Stainless steel is an extraordinary building material. In 1920s construction, stainless steel use in building envelope applications was limited to iconic projects such as the Chrysler and Empire State buildings with budgets that were deemed extravagant for their day. As years progressed, the impressive durability of stainless steel earned its way on to more buildings. Yet, only recently have the incredible environmental benefits of this material been understood, and even now stainless steel remains under appreciated.
It is our mission to bring awareness of the outstanding environmental and economic benefits of stainless-clad buildings to architects, engineers, and building owners everywhere.
Rigidized® Metals Corporation has a philosophy of helping building professionals select materials that will last the useful life of the building with little or no maintenance.This usually results in the least long term cost to the building owner. In addition, significantly less harm can be made to the environment by using long life materials as opposed to more commonly used materials that require maintenance and replacement. Specifically, our portfolio of high performance architectural metals serves this philosophy well. Beyond offering sustainability (when properly specified and installed) these metals are, by their nature, environmentally “green” materials. While the cleaning of the abraded stainless steel in these photos was accomplished with soap and water, it is possible that it would not have to be cleaned at all if one of our self-cleaning hydrophobic finishes was used.
As Contrarian has continued to develop new stainless steel and other high performance metal products for the architectural market, further study of the properties of stainless steel have revealed astonishing benefits to the environment that also translate into improved operating costs for building owners. In this section of the website, the following topics are covered in separate documents which reveal the substantial economic benefits of stainless steel as a building material:
Stainless steel buildings are quite durable.The dome of the Chrysler building in New York is a great example. Having only been cleaned twice since its construction in 1929, there is no doubt that it will continue to perform its duties until such time as the building is taken down. Before the reader dismisses stainless steel as a building material because they do not intend to be around as long as the Chrysler building, there is much more to consider.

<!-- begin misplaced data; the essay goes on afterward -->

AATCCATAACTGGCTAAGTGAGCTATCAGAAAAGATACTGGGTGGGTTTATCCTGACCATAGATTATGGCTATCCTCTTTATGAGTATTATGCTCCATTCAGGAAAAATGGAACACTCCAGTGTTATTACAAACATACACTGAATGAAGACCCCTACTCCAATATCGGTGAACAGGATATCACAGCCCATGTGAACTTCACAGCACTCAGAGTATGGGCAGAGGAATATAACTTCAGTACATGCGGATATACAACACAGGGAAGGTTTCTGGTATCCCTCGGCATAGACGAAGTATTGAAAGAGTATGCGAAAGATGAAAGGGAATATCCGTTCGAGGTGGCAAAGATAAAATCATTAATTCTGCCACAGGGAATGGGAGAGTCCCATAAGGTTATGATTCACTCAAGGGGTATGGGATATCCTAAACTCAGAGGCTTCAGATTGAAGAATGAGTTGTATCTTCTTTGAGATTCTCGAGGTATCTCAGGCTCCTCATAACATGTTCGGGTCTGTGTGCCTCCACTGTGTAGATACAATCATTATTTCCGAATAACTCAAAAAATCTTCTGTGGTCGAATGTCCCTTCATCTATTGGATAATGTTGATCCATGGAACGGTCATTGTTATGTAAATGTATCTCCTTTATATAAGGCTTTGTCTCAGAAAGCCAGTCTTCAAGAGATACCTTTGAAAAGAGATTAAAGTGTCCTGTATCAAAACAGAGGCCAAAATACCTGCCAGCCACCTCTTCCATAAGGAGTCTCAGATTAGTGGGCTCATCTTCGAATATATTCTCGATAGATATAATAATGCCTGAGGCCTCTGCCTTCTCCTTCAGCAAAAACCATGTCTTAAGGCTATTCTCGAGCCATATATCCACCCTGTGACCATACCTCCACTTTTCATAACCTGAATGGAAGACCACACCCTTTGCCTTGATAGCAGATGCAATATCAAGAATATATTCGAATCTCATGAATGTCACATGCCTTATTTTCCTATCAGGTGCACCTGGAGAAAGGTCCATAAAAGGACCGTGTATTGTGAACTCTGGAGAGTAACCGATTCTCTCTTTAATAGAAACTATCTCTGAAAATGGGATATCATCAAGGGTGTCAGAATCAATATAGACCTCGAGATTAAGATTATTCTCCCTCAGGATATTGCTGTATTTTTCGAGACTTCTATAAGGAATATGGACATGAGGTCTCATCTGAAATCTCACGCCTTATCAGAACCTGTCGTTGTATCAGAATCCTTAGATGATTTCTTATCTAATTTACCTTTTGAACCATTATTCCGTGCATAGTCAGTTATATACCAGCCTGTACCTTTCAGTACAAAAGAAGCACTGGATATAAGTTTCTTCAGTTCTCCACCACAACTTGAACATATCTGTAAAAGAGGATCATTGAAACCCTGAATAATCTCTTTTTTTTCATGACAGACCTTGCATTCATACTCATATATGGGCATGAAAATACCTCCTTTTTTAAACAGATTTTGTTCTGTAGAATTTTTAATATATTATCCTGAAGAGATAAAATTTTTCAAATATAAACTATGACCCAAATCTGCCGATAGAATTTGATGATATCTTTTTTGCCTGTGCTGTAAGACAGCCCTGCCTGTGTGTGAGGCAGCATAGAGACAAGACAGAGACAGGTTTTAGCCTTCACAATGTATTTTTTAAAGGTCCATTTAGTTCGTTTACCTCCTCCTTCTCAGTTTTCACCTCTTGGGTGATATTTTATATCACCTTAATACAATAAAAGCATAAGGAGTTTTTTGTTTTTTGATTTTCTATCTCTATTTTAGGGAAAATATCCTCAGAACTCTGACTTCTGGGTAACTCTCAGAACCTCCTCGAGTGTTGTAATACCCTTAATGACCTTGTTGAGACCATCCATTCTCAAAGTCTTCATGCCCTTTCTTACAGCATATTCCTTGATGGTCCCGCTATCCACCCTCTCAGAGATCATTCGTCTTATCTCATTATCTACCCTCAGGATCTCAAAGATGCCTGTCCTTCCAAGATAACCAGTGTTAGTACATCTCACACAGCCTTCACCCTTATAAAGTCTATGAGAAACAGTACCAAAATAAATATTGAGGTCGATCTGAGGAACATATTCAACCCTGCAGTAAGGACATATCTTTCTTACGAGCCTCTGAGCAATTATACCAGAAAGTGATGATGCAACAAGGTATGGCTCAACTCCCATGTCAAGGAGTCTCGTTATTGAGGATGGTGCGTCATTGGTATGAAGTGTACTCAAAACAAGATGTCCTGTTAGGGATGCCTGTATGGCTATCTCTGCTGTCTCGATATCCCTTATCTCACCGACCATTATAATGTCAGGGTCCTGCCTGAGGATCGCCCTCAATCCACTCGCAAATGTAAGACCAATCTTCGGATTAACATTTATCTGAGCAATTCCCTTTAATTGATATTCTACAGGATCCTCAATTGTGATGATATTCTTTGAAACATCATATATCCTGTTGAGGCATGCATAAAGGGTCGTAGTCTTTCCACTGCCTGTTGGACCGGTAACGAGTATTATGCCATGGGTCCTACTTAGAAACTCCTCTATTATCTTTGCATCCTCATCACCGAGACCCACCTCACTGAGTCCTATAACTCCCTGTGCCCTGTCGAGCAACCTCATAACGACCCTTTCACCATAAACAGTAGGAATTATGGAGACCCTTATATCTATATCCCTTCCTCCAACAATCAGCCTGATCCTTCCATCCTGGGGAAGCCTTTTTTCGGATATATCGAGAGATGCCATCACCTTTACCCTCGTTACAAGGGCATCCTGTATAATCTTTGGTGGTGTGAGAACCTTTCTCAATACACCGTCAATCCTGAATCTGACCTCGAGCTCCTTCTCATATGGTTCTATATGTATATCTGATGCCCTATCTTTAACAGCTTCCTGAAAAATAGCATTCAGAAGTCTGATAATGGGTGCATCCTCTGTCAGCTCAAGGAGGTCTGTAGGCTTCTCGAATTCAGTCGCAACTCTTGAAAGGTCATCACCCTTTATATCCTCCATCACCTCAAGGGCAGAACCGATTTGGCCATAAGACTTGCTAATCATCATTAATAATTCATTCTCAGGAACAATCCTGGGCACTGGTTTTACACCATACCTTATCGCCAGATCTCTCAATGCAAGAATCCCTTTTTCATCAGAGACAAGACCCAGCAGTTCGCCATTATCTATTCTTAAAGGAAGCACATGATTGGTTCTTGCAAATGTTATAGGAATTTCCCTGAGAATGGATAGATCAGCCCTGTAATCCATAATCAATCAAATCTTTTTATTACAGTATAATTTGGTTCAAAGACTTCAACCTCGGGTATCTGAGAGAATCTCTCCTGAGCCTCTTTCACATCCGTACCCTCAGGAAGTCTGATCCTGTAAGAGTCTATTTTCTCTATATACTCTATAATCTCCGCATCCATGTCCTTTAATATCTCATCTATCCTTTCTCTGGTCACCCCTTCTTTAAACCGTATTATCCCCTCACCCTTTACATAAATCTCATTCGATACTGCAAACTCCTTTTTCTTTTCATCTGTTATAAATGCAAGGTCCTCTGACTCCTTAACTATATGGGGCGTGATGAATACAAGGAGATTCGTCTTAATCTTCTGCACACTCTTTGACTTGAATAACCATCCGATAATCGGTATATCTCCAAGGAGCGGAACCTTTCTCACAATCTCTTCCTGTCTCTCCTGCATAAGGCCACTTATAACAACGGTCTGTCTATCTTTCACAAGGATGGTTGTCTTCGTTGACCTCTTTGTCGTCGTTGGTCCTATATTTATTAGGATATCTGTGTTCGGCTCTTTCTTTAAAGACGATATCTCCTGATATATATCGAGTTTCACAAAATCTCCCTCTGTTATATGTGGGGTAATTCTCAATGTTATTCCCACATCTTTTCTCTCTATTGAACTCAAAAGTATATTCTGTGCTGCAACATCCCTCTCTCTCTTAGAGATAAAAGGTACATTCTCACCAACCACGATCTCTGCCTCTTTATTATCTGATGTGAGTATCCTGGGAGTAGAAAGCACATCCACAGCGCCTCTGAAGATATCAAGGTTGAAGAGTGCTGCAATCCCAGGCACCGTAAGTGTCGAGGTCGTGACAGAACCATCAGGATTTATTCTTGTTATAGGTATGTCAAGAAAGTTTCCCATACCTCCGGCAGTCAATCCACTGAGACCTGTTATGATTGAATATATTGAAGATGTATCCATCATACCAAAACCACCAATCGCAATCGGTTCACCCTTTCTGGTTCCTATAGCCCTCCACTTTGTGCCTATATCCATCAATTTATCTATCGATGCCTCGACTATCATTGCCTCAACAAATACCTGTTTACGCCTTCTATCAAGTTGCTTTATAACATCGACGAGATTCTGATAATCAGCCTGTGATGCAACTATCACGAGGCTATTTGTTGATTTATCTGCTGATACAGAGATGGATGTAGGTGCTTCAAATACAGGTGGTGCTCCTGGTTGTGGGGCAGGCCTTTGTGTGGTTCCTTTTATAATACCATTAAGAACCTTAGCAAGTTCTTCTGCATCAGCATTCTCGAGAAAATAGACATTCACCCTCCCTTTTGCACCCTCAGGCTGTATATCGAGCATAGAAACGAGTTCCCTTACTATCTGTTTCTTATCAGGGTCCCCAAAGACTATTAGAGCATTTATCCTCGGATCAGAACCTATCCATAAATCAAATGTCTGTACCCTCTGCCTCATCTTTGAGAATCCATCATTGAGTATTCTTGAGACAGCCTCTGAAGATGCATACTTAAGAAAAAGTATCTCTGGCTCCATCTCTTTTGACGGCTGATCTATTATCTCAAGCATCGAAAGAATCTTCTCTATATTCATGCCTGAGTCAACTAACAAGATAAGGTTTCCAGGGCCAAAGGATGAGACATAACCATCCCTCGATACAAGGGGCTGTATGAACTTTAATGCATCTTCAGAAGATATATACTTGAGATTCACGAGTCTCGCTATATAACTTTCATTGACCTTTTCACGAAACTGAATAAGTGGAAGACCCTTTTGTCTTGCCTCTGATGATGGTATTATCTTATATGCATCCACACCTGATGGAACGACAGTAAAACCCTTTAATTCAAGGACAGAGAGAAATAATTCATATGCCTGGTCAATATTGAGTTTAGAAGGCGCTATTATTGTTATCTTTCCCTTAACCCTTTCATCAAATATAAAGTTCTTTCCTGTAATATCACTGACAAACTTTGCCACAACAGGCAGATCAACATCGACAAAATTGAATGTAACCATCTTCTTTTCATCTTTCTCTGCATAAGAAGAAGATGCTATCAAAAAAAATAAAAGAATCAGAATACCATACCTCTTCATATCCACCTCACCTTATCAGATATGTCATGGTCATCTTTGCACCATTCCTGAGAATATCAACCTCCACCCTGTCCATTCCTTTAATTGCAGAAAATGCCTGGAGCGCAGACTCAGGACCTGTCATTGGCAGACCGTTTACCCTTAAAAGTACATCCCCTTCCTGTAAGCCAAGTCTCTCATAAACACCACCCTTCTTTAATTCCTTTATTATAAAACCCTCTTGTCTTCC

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While a building owner’s risk management costs are primarily a function of insurance premiums, smaller damage claims are often absorbed by the owner because the deductible is not met or the owner does not wish to trigger a premium increase. Stainless steel building panels can help the owner avoid risk in the first place and potentially lower costs to remediate damaged panels.
Stainless steel has superior fire resistance to more commonly used construction materials, including metals like aluminum, copper, and zinc. Since stainless is stronger and does not depend on coatings to protect the surface, it has a measure of hail resistance. Paint from tagging or graffiti is easily removed, particularly from rolled-in stainless steel finishes.
The extraordinary durability of stainless steel means very little maintenance is required to preserve the original appearance, provided a suitable grade is used for the building’s environment. Finish selection also plays a major role in maintenance costs. Building owners are best served when designers take this into consideration.
A stainless steel building has an unmistakably high-end appearance that lasts indefinitely with very little maintenance. Since stainless steel buildings are cheap to operate and look great over the long haul, it stands to reason the owner will command a higher price when the building sold. However, there is more to the story than just the selling price. A building that retains its high end appearance over time attracts tenants, customers and employees, which maintain the owner’s revenue stream.
While stainless steel costs a bit more up front, it returns on that investment in many forms for as long as the building stands. This paper serves to aid in the process of determining variables to consider when evaluating different materials on a life-cycle basis.